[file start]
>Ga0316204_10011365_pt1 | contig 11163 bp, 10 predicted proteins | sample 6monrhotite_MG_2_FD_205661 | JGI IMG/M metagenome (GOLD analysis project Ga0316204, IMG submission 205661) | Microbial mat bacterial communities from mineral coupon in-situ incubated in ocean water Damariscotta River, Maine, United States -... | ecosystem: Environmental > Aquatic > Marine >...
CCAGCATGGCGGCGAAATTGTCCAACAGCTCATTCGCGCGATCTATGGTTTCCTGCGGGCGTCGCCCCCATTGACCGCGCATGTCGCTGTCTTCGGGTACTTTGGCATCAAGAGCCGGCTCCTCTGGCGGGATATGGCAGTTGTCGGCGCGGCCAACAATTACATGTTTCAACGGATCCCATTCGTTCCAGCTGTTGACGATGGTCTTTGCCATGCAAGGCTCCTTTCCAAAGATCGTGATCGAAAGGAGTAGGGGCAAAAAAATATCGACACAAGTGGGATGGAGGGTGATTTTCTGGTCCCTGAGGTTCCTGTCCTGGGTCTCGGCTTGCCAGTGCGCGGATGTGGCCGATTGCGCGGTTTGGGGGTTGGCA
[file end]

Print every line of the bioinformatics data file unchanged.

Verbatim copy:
>Ga0316204_10011365_pt1 | contig 11163 bp, 10 predicted proteins | sample 6monrhotite_MG_2_FD_205661 | JGI IMG/M metagenome (GOLD analysis project Ga0316204, IMG submission 205661) | Microbial mat bacterial communities from mineral coupon in-situ incubated in ocean water Damariscotta River, Maine, United States -... | ecosystem: Environmental > Aquatic > Marine >...
CCAGCATGGCGGCGAAATTGTCCAACAGCTCATTCGCGCGATCTATGGTTTCCTGCGGGCGTCGCCCCCATTGACCGCGCATGTCGCTGTCTTCGGGTACTTTGGCATCAAGAGCCGGCTCCTCTGGCGGGATATGGCAGTTGTCGGCGCGGCCAACAATTACATGTTTCAACGGATCCCATTCGTTCCAGCTGTTGACGATGGTCTTTGCCATGCAAGGCTCCTTTCCAAAGATCGTGATCGAAAGGAGTAGGGGCAAAAAAATATCGACACAAGTGGGATGGAGGGTGATTTTCTGGTCCCTGAGGTTCCTGTCCTGGGTCTCGGCTTGCCAGTGCGCGGATGTGGCCGATTGCGCGGTTTGGGGGTTGGCA